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Improving responses to seed insecurity

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In times of emergency or natural disasters, seed systems may be disrupted. In these situations, donors aim to deliver rapid-response interventions, but these interventions are often hastily thought out, context-inappropriate and risk weakening the overall system as it recovers and develops. This action learning project proposes to examine donor responses in situations of seed insecurity and aims to develop and/or adapt existing tools to allow donors to 1) quickly assess the context and prioritize their interventions in a timely, coordinated and effective manner, and 2) ensure that their interventions minimally disrupt current market systems and actors, and that they increase overall resilience of the system and ability to bounce back from future shocks.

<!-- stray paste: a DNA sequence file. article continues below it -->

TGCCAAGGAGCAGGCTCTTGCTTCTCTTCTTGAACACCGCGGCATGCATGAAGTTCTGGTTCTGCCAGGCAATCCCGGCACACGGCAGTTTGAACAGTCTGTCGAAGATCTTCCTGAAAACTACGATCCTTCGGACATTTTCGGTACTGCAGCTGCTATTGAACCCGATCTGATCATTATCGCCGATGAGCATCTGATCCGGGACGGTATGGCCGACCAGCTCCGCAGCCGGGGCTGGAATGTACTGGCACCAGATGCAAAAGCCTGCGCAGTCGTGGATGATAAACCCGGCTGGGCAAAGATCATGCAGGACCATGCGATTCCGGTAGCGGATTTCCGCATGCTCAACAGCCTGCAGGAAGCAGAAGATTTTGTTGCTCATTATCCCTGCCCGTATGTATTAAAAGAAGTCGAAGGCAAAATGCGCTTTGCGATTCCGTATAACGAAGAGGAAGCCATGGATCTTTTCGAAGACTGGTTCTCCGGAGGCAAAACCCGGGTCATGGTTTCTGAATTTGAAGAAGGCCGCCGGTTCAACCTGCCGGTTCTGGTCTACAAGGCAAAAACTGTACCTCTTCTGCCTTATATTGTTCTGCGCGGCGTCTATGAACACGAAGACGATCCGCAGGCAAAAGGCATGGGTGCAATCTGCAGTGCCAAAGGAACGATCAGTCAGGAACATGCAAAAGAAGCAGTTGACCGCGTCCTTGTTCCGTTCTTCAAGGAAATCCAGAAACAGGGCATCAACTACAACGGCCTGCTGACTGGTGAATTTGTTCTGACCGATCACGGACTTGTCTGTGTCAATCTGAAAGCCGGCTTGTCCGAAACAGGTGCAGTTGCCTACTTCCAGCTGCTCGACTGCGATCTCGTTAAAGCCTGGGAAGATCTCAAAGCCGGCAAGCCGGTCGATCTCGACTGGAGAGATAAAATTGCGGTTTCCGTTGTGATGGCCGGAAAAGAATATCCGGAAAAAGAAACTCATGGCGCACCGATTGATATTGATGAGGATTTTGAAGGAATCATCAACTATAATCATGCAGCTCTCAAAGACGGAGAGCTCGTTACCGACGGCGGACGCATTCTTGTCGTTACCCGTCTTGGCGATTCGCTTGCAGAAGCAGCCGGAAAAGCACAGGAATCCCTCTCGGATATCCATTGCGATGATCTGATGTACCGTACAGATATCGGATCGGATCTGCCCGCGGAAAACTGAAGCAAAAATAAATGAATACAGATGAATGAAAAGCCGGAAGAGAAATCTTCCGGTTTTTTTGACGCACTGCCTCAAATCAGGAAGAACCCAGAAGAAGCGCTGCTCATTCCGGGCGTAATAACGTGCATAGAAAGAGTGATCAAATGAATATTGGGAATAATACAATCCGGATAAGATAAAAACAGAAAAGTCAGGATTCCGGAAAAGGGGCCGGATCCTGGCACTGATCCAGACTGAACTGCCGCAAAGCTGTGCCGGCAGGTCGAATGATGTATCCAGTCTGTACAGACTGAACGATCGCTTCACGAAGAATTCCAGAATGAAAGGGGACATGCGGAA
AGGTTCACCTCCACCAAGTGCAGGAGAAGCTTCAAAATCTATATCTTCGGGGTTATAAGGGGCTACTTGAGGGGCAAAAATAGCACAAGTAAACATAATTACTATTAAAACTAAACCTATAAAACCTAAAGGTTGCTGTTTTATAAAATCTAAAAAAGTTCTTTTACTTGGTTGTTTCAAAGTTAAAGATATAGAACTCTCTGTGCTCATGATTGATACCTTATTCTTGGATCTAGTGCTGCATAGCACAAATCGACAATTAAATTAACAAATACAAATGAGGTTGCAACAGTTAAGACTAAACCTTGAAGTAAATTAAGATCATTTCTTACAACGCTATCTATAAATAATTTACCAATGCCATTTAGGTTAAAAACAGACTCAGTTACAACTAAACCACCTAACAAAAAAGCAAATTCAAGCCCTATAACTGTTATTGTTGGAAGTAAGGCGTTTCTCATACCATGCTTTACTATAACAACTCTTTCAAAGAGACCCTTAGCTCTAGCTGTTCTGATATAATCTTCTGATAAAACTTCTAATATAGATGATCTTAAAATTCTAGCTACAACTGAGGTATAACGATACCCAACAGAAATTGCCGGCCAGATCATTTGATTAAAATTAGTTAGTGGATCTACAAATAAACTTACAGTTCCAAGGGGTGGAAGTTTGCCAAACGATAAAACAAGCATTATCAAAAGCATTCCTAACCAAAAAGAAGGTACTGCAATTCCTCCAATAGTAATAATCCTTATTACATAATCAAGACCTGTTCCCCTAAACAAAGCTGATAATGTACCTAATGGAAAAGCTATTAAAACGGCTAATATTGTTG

Action learning questions

Key question 1: How can we improve the impact of emergency seed interventions?

Sub questions which may be addressed during the course of study:

Key question 2: How can emergency interventions help create more resilient and improved seed systems in the long-term?

Sub questions which may be addressed during the course of study:


Outcome 1: International actors understand and have clear guidance on how to implement efficient and timely emergency seed responses

Outcome 2: International actors include best-practice principles around emergency seed responses to ensure interventions contribute to long-term resilience of systems

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